An all-around solution

"Priority" score for determining valuable keywords

10 queries per tool per month, with 1,000 keyword suggestions and 10 SERP analyses per query

Google Keyword Planner

Researching paid keywords

Forecasting features and budget planning

Completely free (but you get more out of it if you use Google Ads)

Ahrefs Free SEO Tools


Includes keyword research for YouTube, Amazon, and Bing

Free Keyword Generator with up to 150 keyword suggestions; Keyword Difficulty Checker with difficulty score and SERP analysis for the top 10 results


Advanced SEO professionals

Granular keyword data

10 Analytics reports per day, 10 tracked keywords

The best free keyword research tool overall

Moz Keyword Explorer (Web)

Moz, our pick for the best keyword research tool overall

Moz pros:

  • More approachable data presentation than many other tools

  • "Priority" score makes it easy to find the keywords worth chasing

  • Broad set of tools available for free

Moz cons:

  • Less data than more robust tools

  • Free plan only includes 10 queries per tool per month

Moz's SEO platform offers several different tools designed for keyword research. While Moz doesn't include as many data points as some of the other full-featured SEO tools (like SERP position history or the total number of keywords a competing result ranks for), I'd consider that a benefit. It makes for a less overwhelming user experience for those who aren't professional search marketers, without skimping on the metrics you really want.

With the Keyword Explorer tool, you can search any keyword you choose and see its monthly volume, difficulty, and organic clickthrough rate (CTR). Scroll down from there to see an analysis of current results ranking for it and suggestions for similar keywords.

My favorite feature: Moz includes a "Priority" score that simplifies keyword research by giving you the bottom line on whether a keyword is worth chasing for you. Moz automatically calculates the score based on the keyword's volume, organic CTR, and difficulty, along with your "My Score"—a metric you set yourself, designating how important a given keyword is to your business, based on your own expertise and knowledge of your business and industry.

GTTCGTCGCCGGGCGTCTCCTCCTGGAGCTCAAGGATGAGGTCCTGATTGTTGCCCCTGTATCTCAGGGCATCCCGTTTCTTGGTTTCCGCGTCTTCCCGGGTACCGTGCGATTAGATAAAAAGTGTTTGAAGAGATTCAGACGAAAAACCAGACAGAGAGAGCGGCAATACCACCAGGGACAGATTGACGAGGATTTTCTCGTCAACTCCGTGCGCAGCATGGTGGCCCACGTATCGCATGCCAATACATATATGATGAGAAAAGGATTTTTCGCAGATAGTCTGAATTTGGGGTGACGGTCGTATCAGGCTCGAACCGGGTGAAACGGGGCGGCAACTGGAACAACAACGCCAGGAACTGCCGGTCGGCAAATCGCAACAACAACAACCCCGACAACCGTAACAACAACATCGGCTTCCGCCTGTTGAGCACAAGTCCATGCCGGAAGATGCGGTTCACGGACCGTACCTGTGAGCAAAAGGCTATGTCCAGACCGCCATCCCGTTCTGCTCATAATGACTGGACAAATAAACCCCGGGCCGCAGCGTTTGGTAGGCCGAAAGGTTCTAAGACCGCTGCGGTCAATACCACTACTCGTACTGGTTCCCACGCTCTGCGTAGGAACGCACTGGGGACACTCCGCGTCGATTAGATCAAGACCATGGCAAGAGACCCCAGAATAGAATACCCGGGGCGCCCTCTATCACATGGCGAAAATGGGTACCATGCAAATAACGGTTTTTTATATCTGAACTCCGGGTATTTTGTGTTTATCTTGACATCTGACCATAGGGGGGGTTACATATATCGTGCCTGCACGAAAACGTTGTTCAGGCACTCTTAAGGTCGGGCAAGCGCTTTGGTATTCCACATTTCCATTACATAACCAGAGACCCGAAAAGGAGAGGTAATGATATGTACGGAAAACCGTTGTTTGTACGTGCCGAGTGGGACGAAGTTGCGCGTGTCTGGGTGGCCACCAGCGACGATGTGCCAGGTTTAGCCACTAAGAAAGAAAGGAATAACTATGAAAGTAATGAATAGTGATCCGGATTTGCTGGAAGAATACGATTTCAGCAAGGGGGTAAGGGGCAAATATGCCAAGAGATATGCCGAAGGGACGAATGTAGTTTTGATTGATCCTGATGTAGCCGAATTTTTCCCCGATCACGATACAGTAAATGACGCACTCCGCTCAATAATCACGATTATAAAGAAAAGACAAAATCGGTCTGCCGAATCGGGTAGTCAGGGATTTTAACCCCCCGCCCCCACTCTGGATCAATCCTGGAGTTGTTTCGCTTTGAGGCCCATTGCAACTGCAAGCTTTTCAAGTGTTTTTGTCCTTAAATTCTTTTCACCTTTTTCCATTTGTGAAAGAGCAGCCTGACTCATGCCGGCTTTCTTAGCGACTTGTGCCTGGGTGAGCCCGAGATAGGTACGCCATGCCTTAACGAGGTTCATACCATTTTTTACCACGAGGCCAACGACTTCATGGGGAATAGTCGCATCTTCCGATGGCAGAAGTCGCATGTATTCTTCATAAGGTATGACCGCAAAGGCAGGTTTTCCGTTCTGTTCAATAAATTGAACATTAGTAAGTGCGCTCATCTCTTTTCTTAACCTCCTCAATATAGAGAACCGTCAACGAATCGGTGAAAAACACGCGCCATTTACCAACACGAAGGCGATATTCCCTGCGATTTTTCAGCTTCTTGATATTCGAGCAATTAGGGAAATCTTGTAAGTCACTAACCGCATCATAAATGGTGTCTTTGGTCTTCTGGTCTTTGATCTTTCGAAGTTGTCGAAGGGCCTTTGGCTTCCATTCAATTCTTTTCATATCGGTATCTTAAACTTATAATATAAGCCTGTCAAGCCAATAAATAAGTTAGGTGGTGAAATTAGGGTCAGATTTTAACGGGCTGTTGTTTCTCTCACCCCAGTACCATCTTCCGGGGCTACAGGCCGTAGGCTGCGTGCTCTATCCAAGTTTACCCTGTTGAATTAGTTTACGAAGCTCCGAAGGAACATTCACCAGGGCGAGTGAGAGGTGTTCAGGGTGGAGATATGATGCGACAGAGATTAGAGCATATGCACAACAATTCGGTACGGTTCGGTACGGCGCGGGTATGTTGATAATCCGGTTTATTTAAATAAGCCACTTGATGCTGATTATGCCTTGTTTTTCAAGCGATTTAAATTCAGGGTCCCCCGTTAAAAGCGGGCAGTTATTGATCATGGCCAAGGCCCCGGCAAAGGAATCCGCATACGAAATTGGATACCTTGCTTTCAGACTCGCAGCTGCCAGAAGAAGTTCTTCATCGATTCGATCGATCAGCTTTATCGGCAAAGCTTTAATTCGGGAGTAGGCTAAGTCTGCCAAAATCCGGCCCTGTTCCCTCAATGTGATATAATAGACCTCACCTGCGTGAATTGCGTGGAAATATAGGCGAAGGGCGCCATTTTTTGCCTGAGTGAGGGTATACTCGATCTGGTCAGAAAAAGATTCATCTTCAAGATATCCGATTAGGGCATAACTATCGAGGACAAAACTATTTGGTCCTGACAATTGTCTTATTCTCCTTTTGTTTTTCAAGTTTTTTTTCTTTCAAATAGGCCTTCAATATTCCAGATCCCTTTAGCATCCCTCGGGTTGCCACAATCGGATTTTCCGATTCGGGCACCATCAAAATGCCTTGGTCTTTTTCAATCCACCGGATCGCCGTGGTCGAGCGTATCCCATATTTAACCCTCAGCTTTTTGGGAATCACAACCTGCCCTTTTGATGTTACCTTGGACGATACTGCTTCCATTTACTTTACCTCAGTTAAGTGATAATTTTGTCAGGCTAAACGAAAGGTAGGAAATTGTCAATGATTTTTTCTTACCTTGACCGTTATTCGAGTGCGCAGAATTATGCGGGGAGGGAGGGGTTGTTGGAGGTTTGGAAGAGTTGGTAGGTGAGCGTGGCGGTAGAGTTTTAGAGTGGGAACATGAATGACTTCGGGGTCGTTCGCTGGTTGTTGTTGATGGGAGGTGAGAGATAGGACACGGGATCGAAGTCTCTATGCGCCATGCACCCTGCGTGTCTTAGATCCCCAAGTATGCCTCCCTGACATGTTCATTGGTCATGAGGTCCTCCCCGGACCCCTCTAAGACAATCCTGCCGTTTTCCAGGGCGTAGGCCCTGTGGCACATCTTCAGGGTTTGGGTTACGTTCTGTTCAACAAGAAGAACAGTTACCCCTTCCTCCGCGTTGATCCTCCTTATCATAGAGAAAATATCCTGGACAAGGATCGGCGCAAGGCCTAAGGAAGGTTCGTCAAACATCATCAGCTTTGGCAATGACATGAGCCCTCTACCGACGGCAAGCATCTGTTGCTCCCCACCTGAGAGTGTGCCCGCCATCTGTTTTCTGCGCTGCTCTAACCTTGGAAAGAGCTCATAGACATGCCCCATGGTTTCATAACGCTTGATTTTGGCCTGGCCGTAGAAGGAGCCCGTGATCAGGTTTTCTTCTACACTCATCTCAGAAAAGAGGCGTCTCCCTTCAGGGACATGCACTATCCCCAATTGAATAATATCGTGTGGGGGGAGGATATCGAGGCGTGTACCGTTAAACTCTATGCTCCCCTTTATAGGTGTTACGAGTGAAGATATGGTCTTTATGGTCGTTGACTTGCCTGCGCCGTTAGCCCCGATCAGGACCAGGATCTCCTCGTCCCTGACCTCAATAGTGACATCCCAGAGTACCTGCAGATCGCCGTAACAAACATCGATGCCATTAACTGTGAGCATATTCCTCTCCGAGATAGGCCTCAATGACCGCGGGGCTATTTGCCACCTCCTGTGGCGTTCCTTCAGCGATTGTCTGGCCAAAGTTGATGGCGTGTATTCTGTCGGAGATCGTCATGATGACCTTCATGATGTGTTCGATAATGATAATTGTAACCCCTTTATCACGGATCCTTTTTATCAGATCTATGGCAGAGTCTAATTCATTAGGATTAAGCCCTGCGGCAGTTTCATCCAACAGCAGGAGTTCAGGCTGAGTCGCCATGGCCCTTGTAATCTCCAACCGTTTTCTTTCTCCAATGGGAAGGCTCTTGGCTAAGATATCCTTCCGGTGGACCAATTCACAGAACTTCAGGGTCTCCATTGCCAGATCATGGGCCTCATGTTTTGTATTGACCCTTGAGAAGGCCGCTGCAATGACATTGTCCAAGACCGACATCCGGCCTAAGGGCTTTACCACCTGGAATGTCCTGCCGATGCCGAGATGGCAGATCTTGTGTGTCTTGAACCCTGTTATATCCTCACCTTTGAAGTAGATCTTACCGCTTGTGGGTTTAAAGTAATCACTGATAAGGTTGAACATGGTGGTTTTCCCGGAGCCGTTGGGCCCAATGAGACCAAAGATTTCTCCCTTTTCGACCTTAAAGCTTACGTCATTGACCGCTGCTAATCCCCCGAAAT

Plus, with the Keyword Gap feature (part of the Competitive Research tool), you can find all the keywords your competitors rank for that you don't.

Moz pricing: Keyword research features are available for free for up to 10 queries per tool per month with up to 1,000 keyword suggestions and 10 SERP analyses per query; Moz Pro plans start at $99/month for 150 keyword queries per month

The best free keyword research tool for paid keywords

Google Keyword Planner (Web)

Google Keyword Planner, our pick for the best free keyword research tool for paid keywords

Google Keyword Planner pros:

  • Completely free forever, even if you don't use Google Ads

  • Helpful forecasting features for budgeting if you do use Google Ads

  • Can pull keyword suggestions from just your website

Google Keyword Planner cons:

  • Not helpful for organic keyword research

When it comes to PPC keyword research, Google Keyword Planner is one of the best tools out there. It's completely free (even if you don't buy Google Ads), so you never have to worry about running into limits or expensive upgrades.

Google Keyword Planner includes two main features: one for exploratory keyword research and discovery and another for more in-depth research on search volume and forecasting.

The "Keyword ideas" feature is similar to many of the tools on this list: you search for a seed term, and it generates other keyword ideas, along with details on monthly search volume, change over time, competition, ad impression share, and bid ranges. You can refine your keyword list by brand or non-brand keywords, source website, and more. If you're also using Google Ads, the "Forecast" feature makes it easier to plan ahead for your paid ads and budget in advance.

Keyword Planner can inform your organic strategy, too, by showing you where ranking organically may help you save on PPC costs.

Google Keyword Planner pricing: Free

The best free keyword research platform for a broad suite of SEO tools

Ahrefs Free SEO Tools (Web)

Ahrefs, our pick for the best free keyword research tool for simplicity

Ahrefs pros:

  • Free tools cover a broad array of SEO use cases

  • Super simple to use

  • Includes keyword research for non-search engines (YouTube, Amazon, Bing)

Ahrefs cons:

  • Limited amount of data available for free

While you can't access the full Ahrefs suite for free, the company offers a surprisingly robust set of free SEO tools that are perfect for doing simple keyword research. The free suite includes a Free Keyword Generator, Keyword Difficulty Checker, Keyword Rank Checker, and keyword research for YouTube, Amazon, and Bing, among other tools.

The keyword generator includes up to 150 keyword ideas for free (100 phrase match keywords and 50 question-based keywords), along with data on monthly search volume for each and keyword difficulty for the top 10 results. The keyword difficulty tool includes a difficulty score, estimated number of backlinks needed to rank, and SERP analysis for the top 10 results.